Digital fine art photography is a highly exacting segment of the wide-format market, and one that spurs enormous creativity. The technology behind digital wide-format printing has delivered changes to the fine art photography market, and forever altered the way photographers approach their work.
Given this profound metamorphosis, we talked with several photographers about the transition to digital printing and what opportunities and benefits that transition has conferred upon them.
Among very early converts to digital fine art photography was Eddie Tapp, owner of Eddie Tapp Photography. Tapp opened his Atlanta-based photography business in 1973, and switched to digital in 1993. Wide-format digital printing has made it possible to achieve a high level of quality and consistency, with absolutely predictable results. Rarely does he have to make a second print because the first didn’t turn out. Moreover, because of the Canon printers he uses, he can return to an image from two years ago, print it, and get precisely the same results.
“Having a wide-format printer requires the means to mount and finish the images,” he said. “If that isn’t done in-house, having a partner such as a lab, a framer, or a finishing specialist makes it productive, economic, and profitable.”
Tapp recalled that the transition to digital took place across the three stages in a photographer’s workflow, which are capture, process, and output.
“With the capture stage, the transition to digital was easy, because you’re dealing with light, composition, and exposure,” he said. “However, the digital chip is far more sensitive to ambient light, and wrapping your head around photons compared to latent image is a challenge.”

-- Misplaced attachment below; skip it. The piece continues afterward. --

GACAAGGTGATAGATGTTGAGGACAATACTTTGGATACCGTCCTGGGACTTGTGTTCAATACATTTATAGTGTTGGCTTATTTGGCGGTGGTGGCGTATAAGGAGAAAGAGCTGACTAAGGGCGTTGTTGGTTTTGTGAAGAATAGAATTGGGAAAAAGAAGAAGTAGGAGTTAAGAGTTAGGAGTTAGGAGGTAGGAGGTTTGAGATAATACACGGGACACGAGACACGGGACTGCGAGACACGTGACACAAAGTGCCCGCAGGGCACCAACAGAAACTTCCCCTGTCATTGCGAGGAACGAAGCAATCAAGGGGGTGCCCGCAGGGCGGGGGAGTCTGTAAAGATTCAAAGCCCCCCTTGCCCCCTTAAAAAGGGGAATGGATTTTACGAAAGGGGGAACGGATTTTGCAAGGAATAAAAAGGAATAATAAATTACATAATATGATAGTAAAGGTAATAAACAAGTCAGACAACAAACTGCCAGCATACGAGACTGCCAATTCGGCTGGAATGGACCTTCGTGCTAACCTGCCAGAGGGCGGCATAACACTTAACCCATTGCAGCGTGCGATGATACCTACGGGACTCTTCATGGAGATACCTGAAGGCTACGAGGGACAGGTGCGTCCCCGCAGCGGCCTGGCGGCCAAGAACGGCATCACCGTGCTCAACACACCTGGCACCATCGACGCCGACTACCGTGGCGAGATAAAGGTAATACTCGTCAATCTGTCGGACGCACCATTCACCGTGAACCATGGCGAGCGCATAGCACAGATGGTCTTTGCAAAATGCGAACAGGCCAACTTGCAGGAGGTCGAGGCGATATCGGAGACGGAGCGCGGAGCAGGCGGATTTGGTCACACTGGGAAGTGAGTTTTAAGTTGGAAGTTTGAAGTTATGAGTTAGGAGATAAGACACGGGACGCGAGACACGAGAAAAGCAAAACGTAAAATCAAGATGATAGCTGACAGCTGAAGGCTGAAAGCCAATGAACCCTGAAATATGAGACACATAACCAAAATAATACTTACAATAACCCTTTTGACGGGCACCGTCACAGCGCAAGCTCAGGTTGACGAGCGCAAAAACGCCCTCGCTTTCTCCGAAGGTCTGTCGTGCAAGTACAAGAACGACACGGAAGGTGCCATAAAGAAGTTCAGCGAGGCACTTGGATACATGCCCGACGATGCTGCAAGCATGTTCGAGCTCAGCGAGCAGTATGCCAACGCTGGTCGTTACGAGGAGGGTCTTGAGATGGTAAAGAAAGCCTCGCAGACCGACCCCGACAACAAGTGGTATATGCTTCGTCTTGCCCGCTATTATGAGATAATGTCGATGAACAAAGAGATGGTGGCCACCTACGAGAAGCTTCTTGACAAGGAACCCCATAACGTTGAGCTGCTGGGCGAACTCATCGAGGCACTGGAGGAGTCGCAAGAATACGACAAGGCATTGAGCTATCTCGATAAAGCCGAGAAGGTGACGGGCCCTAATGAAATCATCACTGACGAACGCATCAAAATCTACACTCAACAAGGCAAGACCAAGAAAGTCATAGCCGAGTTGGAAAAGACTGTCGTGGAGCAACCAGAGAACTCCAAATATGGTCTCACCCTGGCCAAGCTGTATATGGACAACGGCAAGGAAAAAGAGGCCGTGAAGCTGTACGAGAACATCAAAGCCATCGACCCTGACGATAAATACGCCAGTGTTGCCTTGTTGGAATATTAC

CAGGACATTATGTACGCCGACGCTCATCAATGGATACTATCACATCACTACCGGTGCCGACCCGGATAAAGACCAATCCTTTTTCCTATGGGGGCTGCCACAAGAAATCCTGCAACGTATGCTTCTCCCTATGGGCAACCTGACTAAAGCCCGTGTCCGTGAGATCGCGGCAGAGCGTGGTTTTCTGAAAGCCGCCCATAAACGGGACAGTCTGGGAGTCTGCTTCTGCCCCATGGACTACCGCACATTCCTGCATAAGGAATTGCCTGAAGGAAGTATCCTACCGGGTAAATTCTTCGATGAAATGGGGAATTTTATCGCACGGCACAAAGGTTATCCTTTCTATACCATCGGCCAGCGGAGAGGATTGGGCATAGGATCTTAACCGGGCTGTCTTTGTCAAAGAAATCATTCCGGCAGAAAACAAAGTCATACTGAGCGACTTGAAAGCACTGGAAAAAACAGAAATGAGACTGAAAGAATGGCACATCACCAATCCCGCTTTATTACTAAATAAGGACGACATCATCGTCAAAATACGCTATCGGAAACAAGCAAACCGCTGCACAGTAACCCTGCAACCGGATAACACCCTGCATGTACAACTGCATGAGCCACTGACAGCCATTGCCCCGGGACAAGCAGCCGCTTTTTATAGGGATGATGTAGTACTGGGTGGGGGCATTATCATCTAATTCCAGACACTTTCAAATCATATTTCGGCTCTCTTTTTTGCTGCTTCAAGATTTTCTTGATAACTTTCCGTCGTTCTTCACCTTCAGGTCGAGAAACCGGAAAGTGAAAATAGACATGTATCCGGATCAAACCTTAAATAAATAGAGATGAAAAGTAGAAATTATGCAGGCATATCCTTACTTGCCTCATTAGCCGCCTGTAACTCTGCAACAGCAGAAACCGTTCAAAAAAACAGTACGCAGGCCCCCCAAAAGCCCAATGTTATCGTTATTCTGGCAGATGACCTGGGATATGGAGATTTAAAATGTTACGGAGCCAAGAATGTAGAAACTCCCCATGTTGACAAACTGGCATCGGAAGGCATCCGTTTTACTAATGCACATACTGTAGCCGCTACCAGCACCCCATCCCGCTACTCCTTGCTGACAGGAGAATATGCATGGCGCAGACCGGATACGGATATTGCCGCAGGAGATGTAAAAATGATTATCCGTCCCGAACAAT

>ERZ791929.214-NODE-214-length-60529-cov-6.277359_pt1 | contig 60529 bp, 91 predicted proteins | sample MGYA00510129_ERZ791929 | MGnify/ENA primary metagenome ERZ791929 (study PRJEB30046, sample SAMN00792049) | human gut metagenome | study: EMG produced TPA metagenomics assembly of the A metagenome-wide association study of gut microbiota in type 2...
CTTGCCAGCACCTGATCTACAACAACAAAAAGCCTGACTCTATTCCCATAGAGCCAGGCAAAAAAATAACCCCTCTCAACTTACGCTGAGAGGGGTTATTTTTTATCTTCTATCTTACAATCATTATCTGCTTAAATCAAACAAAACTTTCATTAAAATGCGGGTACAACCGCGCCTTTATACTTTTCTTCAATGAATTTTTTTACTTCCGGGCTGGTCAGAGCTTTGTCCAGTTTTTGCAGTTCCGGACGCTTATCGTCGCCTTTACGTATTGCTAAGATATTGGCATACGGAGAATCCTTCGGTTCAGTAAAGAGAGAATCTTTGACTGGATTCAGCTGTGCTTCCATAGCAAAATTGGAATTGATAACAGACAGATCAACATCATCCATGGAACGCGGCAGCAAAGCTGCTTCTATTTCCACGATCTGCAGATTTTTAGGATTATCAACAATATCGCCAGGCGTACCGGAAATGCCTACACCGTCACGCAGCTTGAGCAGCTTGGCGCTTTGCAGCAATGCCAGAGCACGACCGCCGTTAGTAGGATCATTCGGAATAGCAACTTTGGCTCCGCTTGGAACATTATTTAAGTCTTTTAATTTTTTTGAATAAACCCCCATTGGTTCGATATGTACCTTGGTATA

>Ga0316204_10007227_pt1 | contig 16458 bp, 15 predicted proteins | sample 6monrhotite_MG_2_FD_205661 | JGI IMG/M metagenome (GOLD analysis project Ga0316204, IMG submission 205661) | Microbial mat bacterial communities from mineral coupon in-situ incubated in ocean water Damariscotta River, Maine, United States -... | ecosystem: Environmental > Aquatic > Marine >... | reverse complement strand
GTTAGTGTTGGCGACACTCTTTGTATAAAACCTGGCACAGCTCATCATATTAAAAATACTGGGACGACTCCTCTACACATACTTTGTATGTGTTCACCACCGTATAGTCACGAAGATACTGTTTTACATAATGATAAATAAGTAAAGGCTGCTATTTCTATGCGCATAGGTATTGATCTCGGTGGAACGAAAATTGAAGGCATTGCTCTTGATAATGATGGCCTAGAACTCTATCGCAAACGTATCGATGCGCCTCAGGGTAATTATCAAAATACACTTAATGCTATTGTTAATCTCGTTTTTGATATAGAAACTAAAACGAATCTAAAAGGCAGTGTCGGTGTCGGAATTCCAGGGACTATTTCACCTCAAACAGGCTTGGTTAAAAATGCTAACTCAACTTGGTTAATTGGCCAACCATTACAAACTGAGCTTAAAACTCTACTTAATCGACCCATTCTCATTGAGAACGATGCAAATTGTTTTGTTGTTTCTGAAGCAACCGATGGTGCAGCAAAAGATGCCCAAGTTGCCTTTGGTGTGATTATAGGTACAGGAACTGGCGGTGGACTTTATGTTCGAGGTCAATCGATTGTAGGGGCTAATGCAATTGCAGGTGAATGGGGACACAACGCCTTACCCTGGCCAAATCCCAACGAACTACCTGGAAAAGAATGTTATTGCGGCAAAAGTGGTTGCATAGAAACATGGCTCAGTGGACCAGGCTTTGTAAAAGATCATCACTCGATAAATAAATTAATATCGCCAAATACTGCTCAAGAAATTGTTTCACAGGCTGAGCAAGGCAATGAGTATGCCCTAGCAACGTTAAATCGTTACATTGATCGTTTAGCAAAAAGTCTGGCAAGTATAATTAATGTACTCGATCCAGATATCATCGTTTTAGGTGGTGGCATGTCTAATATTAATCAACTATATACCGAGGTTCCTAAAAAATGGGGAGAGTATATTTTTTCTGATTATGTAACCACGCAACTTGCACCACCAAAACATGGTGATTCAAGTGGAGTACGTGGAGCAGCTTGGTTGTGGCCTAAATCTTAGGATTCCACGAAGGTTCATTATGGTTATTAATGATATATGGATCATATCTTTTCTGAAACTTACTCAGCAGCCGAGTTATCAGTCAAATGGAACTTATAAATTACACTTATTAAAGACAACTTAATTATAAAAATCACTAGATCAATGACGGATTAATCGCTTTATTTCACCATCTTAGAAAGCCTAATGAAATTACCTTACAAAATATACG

After the capture stage, the process stage requires the acquisition of powerful computer systems and knowledge of how to properly use processing, file management, and business applications. This stage, he says, involves perhaps the most intimidating and time consuming learning curve of the three.
“The output stage is by far the easiest, but that hasn’t always been the case,” he noted, adding that 12 to 15 years ago, this stage involved a battle. “Those of us who are color management savvy would have little or no major issues, but managing color back then was much more manual, if not hit or miss management, with a variety of settings that needed to be changed and tweaked.”
Tapp believes color management has become easy to implement and automate, with terrific results. “Portrait, commercial, advertising, fine art, these are all areas where photographers are taking advantage of digital printing, allowing all of us to improve our craft creatively,” he observed.
Like Tapp, Bruce Dorn, owner of IDCPhoto Video.com in Prescott, AZ, is one of Canon’s Print Masters and a Canon Explorer of Light. He is also a Corel Painter Master. He and his wife Maura Dutra produce a variety of digital art as digital originals. The bulk of their work originates with still capture, is finished as Corel Painter, and is printed on stretched canvas. “Our output is almost exclusively gicleé canvases,” Dorn said. “We’re not a framing shop. We are a really high-end image making business.”
Dorn’s photography centers on classical, folk, and tribal dance, as well as New Western imagery, such as cowboys and landscapes. In addition, he guides safaris to Tanzania and Botswana, and focuses some work on Africana. Dutra’s subject matter includes still lifes, landscape work, and some portraiture. Their work is distributed internationally in open-edition form. “Some of our work will show up in greeting cards, calendars, placemats, decorative tiles—anywhere where artsy imagery might be reproduced in mass production,” Dorn reported.
Dorn and Dutra own Canon printers in 24-, 48-, and 60-inch formats. “Prior to last decade’s introduction of pigment jet printers, I wouldn’t have dreamed of making large-format prints,” Dorn said.